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Kill -9 does not work

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Why doesn't `kill -9` always work?

You are supposed to be able to kill any process with `kill -9 [PID]`, but you may come across a process that can't be killed. Usually this happens when you are trying to kill a <defunct> process. These are processes that are dead and have exited, but they remain as zombies in the process list. The kernel keeps them in the process list until the parent proces retrieves the exit status code by calling the wait() system call. This does not usually happen with daemon processes because they detach themselves from their parent process and are adopted by the init process (PID=1) which will automatically call wait() to clear them out of the process list. You may sometimes see the daemon defunct PID in the process list for a brief moment before it gets cleaned up by the init process. You don't have to worry about these. You can also end up with an unkillable process if a process is stuck waiting for the kernel to finish something. This usually happens when the kernel is waiting for I/O. Where you see this most often is with network filesystems such as NFS and SaMBa that have disconnected uncleanly. This also happens when a drive fails or if someone unplugs a cable to a mounted drive. If the device had a memmapped file or was used for swap then you may be really screwed. Any kernel calls that flush IO may hang forever waiting for the device to respond.

Which processes are wedged?

Look for process in the state 'D' (uninterruptible sleep) or in the state 'Z' (defunct zombie). The following command will list processes in state 'D' or 'Z'. Note that if no processes are in state 'D' or 'Z' then this will still print the `ps` header, but nothing else.

ps Haxwwo stat,pid,ppid,user,wchan:25,command | grep -e "^STAT" -e "^D" -e "^Z"

For testing you might want to add normally suspended/sleeping processes:

ps Haxwwo stat,pid,ppid,user,wchan:25,command | grep -e "^STAT" -e "^D" -e "^Z" -e "^S"

kill stuck process

After you send a kill signal to a stuck process you must also send a kill signal to the `rpciod` kernel thread (it will restart when needed).

ps Haxwwo pid,command | grep "rpciod" | grep -v grep

unmount stuck filesystems

You can sometimes kill a process by unmounting filesystems that it is stuck waiting for. If that doesn't cause the process to generate an IO error or a segfault then go back and try killing the process again.

Use both `mount` and `cat /proc/mounts` to see what filesystems are mounted. Sometimes `mount` will not show NFS mounts where a previous `umount` is still pending -- yet another headache when dealing with NFS.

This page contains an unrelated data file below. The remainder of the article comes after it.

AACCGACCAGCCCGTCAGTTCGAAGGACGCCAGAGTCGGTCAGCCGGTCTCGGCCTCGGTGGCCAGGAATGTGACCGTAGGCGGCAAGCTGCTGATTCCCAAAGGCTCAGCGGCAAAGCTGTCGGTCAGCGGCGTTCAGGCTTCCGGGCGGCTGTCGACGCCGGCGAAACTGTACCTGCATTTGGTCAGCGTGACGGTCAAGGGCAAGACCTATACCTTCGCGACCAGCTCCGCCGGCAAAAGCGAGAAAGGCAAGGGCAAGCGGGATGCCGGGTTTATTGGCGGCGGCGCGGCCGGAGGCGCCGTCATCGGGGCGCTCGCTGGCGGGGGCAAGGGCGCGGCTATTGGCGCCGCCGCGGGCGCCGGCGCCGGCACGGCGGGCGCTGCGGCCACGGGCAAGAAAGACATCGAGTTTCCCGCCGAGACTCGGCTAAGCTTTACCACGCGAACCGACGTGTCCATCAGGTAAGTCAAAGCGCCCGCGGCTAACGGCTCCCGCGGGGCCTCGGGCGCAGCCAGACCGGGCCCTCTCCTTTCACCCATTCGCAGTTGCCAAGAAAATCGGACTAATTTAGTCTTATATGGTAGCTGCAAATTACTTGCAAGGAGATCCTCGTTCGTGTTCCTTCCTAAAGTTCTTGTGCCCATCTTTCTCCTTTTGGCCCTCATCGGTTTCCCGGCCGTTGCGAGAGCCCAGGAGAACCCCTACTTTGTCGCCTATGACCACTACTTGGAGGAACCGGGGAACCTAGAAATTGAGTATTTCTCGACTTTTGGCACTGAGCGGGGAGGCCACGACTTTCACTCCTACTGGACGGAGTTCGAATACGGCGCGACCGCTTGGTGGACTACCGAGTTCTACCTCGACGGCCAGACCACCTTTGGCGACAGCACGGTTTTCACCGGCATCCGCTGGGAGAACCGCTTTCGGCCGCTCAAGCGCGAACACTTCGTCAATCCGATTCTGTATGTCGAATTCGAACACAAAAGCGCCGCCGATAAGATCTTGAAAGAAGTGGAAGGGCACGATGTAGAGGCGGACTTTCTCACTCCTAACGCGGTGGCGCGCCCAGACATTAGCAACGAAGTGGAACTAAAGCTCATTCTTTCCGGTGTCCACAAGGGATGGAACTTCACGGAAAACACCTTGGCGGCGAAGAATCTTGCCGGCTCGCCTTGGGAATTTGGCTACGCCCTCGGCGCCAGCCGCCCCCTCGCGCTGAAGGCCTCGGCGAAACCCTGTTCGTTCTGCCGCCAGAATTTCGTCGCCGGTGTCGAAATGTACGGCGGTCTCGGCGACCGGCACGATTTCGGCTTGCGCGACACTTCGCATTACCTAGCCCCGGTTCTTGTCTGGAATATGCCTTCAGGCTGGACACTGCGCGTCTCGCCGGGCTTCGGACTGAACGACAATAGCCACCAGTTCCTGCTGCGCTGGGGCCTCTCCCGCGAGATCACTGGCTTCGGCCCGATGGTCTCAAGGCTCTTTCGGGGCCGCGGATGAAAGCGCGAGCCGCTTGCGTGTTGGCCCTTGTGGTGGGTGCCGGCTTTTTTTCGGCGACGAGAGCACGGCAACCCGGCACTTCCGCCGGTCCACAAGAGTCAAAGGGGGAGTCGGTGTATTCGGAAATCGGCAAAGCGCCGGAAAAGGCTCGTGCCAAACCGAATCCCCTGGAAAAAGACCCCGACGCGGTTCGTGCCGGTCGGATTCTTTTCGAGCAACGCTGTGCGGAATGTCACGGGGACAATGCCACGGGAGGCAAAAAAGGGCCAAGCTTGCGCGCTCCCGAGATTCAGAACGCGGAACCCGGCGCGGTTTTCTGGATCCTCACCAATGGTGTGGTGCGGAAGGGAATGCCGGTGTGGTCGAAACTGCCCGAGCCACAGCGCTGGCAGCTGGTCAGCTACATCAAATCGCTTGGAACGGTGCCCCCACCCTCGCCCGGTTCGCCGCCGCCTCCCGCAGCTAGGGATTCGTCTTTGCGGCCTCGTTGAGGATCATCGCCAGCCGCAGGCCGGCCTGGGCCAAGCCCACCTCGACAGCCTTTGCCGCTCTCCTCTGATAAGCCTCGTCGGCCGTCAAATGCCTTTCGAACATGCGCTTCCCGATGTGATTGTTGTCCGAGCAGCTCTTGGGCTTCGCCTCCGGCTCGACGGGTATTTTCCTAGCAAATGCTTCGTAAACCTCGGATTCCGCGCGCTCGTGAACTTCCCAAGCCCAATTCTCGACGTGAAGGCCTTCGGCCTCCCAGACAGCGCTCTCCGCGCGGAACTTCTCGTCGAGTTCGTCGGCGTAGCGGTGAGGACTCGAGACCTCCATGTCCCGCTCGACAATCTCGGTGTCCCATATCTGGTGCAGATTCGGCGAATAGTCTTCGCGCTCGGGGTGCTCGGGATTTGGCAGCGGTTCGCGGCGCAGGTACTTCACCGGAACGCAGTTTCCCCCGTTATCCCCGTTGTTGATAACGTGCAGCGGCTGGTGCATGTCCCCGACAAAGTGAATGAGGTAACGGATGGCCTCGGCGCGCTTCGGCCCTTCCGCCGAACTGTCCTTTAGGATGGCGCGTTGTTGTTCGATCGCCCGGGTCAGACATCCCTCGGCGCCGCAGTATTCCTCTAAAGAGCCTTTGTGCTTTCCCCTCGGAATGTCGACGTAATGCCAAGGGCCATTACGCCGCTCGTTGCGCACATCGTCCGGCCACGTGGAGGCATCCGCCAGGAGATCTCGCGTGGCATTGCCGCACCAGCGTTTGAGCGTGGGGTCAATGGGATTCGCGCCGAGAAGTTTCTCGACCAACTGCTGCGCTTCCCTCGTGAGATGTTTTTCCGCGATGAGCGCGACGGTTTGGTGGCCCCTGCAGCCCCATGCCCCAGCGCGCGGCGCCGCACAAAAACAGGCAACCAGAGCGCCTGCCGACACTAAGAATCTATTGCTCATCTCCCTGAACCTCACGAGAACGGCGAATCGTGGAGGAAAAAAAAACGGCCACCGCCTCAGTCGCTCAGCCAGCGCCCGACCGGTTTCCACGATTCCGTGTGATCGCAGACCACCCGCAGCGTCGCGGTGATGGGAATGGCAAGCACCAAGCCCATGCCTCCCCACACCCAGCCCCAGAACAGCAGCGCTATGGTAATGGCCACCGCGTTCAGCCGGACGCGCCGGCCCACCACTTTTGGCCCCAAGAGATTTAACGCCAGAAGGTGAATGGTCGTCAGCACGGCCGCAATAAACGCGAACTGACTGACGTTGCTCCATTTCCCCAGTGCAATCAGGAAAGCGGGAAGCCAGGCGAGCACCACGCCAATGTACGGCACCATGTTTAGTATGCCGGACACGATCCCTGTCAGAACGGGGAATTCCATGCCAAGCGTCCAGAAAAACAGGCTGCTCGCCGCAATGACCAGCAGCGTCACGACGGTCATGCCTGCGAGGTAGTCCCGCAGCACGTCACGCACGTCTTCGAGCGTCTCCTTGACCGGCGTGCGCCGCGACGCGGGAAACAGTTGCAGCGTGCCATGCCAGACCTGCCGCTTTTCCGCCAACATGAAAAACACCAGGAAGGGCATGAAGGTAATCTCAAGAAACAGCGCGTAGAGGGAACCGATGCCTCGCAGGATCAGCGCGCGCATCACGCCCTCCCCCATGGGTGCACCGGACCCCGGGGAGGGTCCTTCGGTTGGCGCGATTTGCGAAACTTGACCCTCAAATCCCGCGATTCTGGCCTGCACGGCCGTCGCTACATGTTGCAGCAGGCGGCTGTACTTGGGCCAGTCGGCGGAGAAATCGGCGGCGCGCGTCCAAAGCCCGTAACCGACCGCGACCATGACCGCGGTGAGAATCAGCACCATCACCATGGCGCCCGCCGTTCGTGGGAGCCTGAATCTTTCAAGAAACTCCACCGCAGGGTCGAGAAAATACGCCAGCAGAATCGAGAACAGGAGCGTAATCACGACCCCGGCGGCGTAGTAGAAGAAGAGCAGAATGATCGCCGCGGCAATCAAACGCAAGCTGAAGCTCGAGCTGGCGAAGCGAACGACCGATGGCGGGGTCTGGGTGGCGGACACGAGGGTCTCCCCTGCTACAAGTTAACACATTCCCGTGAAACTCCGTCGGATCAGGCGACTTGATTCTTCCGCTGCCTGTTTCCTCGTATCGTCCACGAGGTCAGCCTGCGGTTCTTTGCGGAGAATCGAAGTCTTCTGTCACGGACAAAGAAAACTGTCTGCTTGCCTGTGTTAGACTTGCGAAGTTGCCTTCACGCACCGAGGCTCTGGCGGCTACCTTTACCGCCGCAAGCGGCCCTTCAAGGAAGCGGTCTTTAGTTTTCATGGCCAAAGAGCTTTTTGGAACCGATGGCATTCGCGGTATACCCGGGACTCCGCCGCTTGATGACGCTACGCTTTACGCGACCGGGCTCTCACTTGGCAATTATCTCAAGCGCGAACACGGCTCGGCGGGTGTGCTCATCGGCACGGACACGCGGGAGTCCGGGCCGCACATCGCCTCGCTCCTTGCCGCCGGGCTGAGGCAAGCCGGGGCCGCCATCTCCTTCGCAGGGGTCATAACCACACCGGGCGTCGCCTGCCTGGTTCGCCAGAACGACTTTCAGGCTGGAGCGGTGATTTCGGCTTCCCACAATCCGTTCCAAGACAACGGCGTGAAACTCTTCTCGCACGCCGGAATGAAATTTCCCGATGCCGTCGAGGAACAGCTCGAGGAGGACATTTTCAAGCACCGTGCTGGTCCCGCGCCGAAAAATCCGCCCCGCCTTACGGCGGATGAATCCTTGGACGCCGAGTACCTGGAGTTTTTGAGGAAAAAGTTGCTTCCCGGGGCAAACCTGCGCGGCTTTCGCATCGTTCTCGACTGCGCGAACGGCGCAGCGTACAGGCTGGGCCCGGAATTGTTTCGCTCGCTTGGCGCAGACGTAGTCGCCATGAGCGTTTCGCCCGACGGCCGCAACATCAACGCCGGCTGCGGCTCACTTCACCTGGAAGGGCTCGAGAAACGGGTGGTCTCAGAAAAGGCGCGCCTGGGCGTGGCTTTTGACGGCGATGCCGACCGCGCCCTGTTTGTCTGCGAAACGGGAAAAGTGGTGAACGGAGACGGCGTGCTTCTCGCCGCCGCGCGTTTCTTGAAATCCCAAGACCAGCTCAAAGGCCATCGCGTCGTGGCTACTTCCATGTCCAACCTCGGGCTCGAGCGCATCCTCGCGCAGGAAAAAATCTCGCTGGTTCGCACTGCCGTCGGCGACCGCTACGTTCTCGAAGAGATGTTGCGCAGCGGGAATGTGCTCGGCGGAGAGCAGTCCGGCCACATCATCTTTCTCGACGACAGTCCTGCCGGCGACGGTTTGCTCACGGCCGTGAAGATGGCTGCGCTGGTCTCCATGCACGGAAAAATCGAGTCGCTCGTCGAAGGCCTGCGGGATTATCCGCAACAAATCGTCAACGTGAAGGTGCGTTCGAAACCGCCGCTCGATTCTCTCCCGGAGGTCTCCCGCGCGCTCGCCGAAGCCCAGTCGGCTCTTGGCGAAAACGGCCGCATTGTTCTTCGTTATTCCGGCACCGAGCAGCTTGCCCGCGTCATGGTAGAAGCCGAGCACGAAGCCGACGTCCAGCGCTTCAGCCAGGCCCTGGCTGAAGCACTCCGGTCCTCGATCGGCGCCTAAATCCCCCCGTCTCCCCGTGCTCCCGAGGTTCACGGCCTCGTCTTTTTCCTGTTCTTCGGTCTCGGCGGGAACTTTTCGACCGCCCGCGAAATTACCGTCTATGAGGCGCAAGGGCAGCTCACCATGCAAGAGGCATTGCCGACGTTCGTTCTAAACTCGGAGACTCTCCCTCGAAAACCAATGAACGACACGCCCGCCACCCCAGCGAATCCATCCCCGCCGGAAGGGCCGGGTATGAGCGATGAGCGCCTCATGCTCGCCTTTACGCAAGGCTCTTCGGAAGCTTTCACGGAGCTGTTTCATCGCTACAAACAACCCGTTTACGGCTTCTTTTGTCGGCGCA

You can use `fuser` to show which processes have filedescriptors open to a given filesystem. In the command below DEV must be the device name such as '/dev/sda1' or an NFS network name such as 'some_nfs:/home/user'. Do not use the mount point directory name for NFS mounts because this will cause `fuser` to hang. Again, for NFS, use only the nfs_server:/path name.

fuser -v -m [DEV]

You can force an NFS share to unmount by using the lazy option with `umount`. This may cause the stuck process as well as other processes to segfault as mem-mapped files and the like suddenly disappear. Other weird things can happen as this does not actually force the connection to close for any processes that were connected. For example, shells may still work, but if you `cd` into other directories you may end up with a meaningless working directory yet still able to `ls` files.

umount -l [MOUNT_POINT_OR_DEV]


The system can't reboot

Sometimes the only thing to do is reboot, but even `reboot` and `halt` will first try to sync filesystems by default and they will end up stuck. This sounds like a Catch-22, but the fix is simple by specifying the options '-n' to not sync any mounted filesystems and '-f' for force a reboot without calling `shutdown`.

reboot -n -f

Why is a process wedged?

cat /dev/random >/dev/null &
PID=$!
CMDLINE="!-2"
CMD=${CMDLINE%% *}
WCHAN=$(cat /proc/${PID}/wchan)
echo "command: ${CMD}, pid: ${PID}, wchan: ${WCHAN}"
strace -p ${PID}
gdb ${CMD} ${PID}
(gdb) disassemble
Dump of assembler code for function __kernel_vsyscall:
0xb7f6b420 <__kernel_vsyscall+0>:       push   %ecx
0xb7f6b421 <__kernel_vsyscall+1>:       push   %edx
0xb7f6b422 <__kernel_vsyscall+2>:       push   %ebp
0xb7f6b423 <__kernel_vsyscall+3>:       mov    %esp,%ebp
0xb7f6b425 <__kernel_vsyscall+5>:       sysenter 
0xb7f6b427 <__kernel_vsyscall+7>:       nop    
0xb7f6b428 <__kernel_vsyscall+8>:       nop    
0xb7f6b429 <__kernel_vsyscall+9>:       nop    
0xb7f6b42a <__kernel_vsyscall+10>:      nop    
0xb7f6b42b <__kernel_vsyscall+11>:      nop    
0xb7f6b42c <__kernel_vsyscall+12>:      nop    
0xb7f6b42d <__kernel_vsyscall+13>:      nop    
0xb7f6b42e <__kernel_vsyscall+14>:      jmp    0xb7f6b423 <__kernel_vsyscall+3>
0xb7f6b430 <__kernel_vsyscall+16>:      pop    %ebp
0xb7f6b431 <__kernel_vsyscall+17>:      pop    %edx
0xb7f6b432 <__kernel_vsyscall+18>:      pop    %ecx
0xb7f6b433 <__kernel_vsyscall+19>:      ret    
End of assembler dump.

Preventing NFS stupidity

Mounting an NFS filesystem with the soft option will help prevent stuck processes when a network connection is lost.

showmount -e remote_nfs_server
mount remote_ls
mount -o soft nfs_server:/path /media/mount_point